Many people are signed up for Medicare automatically when they reach 65 years of age. However, if you are not automatically enrolled into the program, you may be able to postpone enrollment.

One common reason for postponing Medicare enrollment is that applicants want to stay on their group insurance, which they may be getting through their employer. 

5
How to Sign Up for Medicare When You Retire

If this is the case, then you may postpone enrollment while being able to sign up for Medicare outside of your initial enrollment period and the general open enrollment period. This is called a special enrollment period.

You must have group insurance, such as from your employer, to take advantage of a special enrollment period. Additionally, you or your spouse must have been working. 

You have 8 months to enroll in Medicare Part A and Part B following a special qualifying circumstance.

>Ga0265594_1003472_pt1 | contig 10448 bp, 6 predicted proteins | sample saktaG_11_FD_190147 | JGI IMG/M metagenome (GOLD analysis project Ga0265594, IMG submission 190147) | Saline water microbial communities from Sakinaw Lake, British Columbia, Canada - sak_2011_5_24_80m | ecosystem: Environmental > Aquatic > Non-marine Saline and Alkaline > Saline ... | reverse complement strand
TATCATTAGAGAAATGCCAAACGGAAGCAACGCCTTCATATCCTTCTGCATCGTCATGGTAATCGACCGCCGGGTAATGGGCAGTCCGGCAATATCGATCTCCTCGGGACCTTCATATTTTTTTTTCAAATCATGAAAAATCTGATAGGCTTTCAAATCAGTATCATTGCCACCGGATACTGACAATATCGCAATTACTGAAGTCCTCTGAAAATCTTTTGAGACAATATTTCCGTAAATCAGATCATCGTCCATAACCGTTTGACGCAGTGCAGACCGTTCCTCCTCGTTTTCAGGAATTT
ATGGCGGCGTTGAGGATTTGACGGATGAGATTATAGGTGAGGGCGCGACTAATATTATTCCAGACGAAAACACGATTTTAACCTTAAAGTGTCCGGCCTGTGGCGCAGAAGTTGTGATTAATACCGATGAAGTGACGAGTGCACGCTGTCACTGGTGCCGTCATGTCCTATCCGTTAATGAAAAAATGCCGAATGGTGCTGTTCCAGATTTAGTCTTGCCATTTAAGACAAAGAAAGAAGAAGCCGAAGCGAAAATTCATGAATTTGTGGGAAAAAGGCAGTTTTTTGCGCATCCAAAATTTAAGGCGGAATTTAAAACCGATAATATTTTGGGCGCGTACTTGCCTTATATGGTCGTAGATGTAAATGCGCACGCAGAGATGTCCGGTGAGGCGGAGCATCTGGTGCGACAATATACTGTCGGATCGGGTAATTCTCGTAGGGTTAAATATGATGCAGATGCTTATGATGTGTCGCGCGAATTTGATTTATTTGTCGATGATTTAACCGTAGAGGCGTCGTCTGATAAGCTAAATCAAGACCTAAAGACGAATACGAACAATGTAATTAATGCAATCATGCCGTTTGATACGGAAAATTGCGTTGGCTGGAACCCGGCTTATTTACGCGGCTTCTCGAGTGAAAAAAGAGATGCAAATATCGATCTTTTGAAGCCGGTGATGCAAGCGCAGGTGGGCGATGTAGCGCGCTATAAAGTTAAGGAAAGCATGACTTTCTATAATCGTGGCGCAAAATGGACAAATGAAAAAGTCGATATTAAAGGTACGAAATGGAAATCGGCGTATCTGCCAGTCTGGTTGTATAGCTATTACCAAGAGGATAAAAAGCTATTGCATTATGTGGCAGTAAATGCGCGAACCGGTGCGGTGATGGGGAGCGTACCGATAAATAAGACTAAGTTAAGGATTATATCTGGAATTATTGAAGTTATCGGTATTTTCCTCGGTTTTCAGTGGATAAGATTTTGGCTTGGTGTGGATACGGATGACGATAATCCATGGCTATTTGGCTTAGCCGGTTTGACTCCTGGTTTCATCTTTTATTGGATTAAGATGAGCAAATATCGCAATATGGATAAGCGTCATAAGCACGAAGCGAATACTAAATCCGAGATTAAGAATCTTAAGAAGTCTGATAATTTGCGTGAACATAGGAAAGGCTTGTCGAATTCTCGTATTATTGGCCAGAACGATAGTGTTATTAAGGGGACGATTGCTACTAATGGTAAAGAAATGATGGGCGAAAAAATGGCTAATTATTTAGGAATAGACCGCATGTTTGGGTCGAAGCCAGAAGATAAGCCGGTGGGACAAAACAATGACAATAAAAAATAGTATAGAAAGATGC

This period starts:

·        The month after your or your spouse’s employment ends.

·        The month after your employer group insurance ends.

If you were out of the country doing volunteer work, you may qualify for a 6-month special enrollment period. To qualify, you must have volunteered for a tax-exempt non-profit organization for at least 12 months. 

Usually, you are exempt from delay penalties if you enroll after one of the above special circumstances. You should enroll in Part A when you first meet requirements if you qualify for premium-free coverage. 

The initial and special enrollment periods are not the only times you are able to sign up. Each year, Medicare has times when you can apply for coverage.